Photograph of Sheila Wright

Sheila Wright and Helen McElhone

The next in our series on women MPs by the House of Commons Hansard Writing Team.

Sheila Wright (1925-2011) and Helen McElhone (1933-2013) both served as Labour MPs in the 1979-1983 Parliament before losing their seats as a result of boundary changes. In the relatively short time during which they served, they diligently represented their constituents’ interests from the Back Benches, and were active in campaigning for a variety of causes.

Photograph of Sheila Wright
Sheila Wright © Keystone Pictures USA/ Evans Picture Library

Sheila Wright was born and brought up in India, moving to Britain at the age of 20. After gaining a social science certificate from the University of Southampton and a sociology degree from the University of London, she entered politics in 1956 as a councillor on Birmingham City Council. As chair of that council’s education committee, she oversaw the introduction of comprehensive education in Birmingham.

Having contested the seat of Birmingham, Handsworth in 1964, 1966 and 1970, she was finally successful in 1979, becoming the constituency’s first female Member of Parliament. She used her maiden speech to draw attention to living conditions in her constituency, decrying the “legacy of miserable housing, worse environment and considerable ill health” left to Birmingham’s residents by the industrial revolution. She also articulated the principles that she aspired to adhere to in public life: “Take up issues in which you believe, be clear and concise, and remember that humbug will always be found out.”

The issues that Wright took up in Parliament included opposition to nuclear bases, with the majority of her contributions relating to her constituency or the wider West Midlands area. Her concerns about the problems of inner cities were reinforced by the 1981 riots in her constituency: speaking in the House, she criticised both the “devastation” caused by the rioters and the underlying conditions that had led to the riots, warning, “Let us not be so preoccupied with dousing the sparks that we forget to remove the tinder box.” Her background—neither her parents nor grandparents were born in the UK, and she retained close connections with India—informed her views on immigration policy. She condemned “racialist” and “sexist” Conservative proposals to tighten the rules as “further ways to penalise those who are already here and who are, theoretically and in law, British citizens.”

Following the abolition of the Birmingham, Handsworth constituency in 1983, Wright was offered the opportunity to stand in the neighbouring seat of Birmingham Ladywood, but decided to retire from Parliament for family reasons. She spent her later years active in voluntary work, serving on Birmingham’s health authority and numerous school governing bodies.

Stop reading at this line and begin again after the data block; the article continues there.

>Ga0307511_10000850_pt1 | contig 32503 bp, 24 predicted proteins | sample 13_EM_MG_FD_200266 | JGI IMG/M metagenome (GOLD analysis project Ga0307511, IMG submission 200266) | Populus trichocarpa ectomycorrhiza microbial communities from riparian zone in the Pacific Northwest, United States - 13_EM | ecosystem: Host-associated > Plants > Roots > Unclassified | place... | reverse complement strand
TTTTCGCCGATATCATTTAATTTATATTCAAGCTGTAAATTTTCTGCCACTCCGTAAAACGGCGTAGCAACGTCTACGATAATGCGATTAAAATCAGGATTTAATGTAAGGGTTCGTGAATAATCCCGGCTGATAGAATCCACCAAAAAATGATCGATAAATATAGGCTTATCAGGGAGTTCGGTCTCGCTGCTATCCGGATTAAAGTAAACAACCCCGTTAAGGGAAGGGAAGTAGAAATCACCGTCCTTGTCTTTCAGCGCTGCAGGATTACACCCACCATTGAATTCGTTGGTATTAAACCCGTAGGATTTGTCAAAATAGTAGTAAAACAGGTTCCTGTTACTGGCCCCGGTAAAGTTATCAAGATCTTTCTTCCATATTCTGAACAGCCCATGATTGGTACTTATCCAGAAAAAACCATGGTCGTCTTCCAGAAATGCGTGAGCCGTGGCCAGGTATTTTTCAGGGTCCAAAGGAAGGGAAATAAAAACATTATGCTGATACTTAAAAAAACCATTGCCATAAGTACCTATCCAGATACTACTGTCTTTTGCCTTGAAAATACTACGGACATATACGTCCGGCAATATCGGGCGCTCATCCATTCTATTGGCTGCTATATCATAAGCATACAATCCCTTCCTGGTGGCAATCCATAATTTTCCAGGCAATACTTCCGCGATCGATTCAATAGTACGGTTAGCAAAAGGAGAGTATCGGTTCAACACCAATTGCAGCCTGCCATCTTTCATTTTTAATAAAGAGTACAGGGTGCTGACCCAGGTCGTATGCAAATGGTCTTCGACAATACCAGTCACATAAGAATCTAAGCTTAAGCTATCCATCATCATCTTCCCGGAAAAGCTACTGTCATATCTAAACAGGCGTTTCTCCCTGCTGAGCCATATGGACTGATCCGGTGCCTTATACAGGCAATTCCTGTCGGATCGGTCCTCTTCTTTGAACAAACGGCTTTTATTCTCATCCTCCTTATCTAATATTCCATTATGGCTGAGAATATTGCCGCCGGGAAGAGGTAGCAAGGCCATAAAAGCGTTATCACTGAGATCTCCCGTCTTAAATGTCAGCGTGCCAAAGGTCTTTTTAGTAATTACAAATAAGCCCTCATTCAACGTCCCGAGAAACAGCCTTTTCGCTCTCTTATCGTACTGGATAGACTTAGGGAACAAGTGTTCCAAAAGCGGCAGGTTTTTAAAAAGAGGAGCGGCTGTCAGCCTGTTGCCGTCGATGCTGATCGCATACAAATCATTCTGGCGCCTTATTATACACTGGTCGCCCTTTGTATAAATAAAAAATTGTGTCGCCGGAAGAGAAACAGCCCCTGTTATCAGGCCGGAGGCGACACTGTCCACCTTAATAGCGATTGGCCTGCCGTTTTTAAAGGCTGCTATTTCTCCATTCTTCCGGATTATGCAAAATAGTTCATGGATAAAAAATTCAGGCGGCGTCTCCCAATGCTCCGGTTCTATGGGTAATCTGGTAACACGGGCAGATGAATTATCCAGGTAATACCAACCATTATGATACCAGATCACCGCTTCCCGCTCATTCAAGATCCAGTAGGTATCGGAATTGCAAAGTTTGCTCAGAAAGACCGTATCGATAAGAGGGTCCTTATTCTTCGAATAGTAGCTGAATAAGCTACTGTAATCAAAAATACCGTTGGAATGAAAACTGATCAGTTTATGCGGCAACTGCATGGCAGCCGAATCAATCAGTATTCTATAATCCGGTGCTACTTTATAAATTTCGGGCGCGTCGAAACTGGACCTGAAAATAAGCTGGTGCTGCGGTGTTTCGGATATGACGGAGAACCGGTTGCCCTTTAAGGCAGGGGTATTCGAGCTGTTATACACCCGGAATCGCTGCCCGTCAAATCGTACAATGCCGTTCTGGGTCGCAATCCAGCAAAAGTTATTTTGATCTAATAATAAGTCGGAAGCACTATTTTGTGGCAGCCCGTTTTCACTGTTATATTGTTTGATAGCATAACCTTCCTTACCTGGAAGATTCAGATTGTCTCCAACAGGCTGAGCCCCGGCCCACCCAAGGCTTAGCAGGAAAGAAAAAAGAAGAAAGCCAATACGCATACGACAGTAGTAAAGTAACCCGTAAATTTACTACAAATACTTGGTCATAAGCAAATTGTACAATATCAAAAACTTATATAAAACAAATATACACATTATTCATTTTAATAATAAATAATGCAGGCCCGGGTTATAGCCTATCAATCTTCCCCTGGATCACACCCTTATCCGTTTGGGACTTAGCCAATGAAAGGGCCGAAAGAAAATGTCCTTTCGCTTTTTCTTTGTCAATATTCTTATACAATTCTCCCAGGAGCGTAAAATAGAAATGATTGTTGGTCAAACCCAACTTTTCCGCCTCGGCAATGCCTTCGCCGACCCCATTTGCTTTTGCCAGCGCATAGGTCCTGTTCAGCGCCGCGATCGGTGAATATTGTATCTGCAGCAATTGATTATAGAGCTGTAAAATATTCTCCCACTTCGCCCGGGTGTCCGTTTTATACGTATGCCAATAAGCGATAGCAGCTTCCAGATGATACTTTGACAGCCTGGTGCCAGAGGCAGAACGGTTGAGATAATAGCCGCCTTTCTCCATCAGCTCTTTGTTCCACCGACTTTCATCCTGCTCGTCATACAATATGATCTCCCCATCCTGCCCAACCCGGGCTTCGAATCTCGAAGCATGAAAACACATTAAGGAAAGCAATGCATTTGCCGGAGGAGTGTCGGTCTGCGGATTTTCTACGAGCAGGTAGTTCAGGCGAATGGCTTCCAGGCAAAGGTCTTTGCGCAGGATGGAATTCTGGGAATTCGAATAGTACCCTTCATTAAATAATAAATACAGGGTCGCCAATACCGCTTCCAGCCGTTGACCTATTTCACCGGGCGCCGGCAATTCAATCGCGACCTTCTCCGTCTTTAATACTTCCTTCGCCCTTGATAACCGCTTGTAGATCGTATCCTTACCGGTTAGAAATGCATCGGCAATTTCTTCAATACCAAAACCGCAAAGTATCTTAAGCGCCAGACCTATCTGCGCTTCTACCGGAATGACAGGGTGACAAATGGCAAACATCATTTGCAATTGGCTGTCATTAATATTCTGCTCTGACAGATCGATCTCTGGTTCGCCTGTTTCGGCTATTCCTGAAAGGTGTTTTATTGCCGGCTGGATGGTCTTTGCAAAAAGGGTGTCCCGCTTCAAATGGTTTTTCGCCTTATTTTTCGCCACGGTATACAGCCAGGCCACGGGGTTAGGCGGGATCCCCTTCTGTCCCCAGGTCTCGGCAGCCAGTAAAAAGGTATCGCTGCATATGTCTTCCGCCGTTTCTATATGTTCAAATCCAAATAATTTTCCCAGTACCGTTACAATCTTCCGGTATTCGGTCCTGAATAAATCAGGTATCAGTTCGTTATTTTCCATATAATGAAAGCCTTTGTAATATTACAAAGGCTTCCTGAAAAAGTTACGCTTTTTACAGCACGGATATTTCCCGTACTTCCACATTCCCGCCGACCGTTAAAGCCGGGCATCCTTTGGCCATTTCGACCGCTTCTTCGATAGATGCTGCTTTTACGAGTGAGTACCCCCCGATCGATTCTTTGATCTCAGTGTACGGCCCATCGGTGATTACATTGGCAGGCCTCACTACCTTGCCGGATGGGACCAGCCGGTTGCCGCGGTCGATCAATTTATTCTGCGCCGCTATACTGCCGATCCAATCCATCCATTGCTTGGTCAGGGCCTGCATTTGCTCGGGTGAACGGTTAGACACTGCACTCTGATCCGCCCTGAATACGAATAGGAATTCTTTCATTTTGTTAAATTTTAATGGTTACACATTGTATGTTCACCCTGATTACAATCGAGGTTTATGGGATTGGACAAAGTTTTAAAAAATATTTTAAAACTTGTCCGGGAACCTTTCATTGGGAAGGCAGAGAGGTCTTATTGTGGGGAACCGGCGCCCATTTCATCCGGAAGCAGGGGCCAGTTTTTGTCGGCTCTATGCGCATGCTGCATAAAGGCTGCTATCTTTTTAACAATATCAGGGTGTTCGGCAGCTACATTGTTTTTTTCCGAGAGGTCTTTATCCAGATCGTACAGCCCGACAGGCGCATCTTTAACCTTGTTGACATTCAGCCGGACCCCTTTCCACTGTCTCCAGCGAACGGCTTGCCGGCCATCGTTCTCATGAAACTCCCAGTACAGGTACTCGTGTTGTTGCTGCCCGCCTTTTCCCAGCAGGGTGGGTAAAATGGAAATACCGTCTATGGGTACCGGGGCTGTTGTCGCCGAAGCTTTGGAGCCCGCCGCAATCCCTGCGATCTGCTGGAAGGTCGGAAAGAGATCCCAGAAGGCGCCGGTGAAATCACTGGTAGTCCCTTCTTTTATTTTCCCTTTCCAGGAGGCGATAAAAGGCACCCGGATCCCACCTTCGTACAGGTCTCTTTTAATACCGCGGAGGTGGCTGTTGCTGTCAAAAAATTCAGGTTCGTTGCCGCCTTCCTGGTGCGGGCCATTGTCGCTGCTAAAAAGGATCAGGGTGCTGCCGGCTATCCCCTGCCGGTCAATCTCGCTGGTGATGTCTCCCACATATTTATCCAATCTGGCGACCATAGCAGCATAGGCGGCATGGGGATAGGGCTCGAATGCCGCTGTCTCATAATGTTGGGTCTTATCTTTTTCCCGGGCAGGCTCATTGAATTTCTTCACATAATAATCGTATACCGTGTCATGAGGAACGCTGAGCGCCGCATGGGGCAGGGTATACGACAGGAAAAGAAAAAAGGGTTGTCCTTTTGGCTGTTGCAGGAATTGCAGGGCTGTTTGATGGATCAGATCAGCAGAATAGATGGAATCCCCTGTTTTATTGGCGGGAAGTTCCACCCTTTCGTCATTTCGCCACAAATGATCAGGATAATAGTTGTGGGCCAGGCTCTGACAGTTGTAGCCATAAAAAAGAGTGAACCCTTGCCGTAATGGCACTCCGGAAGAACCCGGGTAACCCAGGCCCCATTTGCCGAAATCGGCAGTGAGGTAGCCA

Photograph of Helen McElhone and an unidentified man
Helen McElhone retains the Glasgow, Queen’s Park seat for the Labour Party which was made vacant by the death of her husband Frank. Frank McElhone collapsed and died after taking part in a health workers’ protest in Glasgow. Mrs McElhone won yesterday’s by-election with a majority of 5,694 over the Scottish National Party. Alamy G66392

Helen McElhone was born in Glasgow as Helen Brown. In 1958, she married Frank McElhone, a greengrocer by trade who would later become the Labour MP for Glasgow Gorbals and, subsequently, for the newly created seat of Glasgow, Queen’s Park. Despite taking an active interest in both her husband’s business and his political activities—she held surgeries on his behalf regularly during the 1970s, sat in on meetings of Commons Select Committees, and was active in the local Labour Party—McElhone apparently had no ambition to run for Parliament herself until, on 22 September 1982, Frank died of a heart attack while on a march in support of the NHS.

McElhone, who had been regarded as “the driving force behind her husband”, won the nomination to stand in the ensuing by-election by a single vote. On becoming an MP, she used her maiden speech to draw attention to the issue of poor-quality housing in her constituency, as the dilapidated state of the Hutchesontown E tower block had been a major issue during the by-election. In the short time between her election and the 1983 general election, she primarily used her position to advocate for the interests of people in her constituency, submitting written questions and questioning the Government on topics such as defence jobs in Glasgow, the diabetic allowance for students in Scotland, and the payment of compensation in the case of Patrick Meehan.

With the abolition of the Glasgow, Queen’s Park constituency, McElhone attempted to win the Labour Party’s nomination for the neighbouring seat of Glasgow Central, but was unsuccessful. She never returned to Parliament, but remained active in politics, becoming a councillor on Strathclyde Regional Council in 1985 and, in 1999, helping to screen prospective Labour candidates for the first elections to the Scottish Parliament. Her colleague Lord Foulkes memorialised her as “a strong woman, very political and very active; not to be under-estimated, despite her short period as an MP.”

Hansard Writing Team


Housing and Local Government: House of Commons Debate, 17 May 1979.

Civil Disturbances: House of Commons Debate, 16 July 1981.

Immigration: House of Commons Debate, 4 December 1979.

Mrs McElhone could fight Queens Park.,2590263&dq=helen-mcelhone&hl=en

Housing (Scotland): House of Commons Debate, 17 January 1983.

Tributes to MP who fought to end Hutchie E.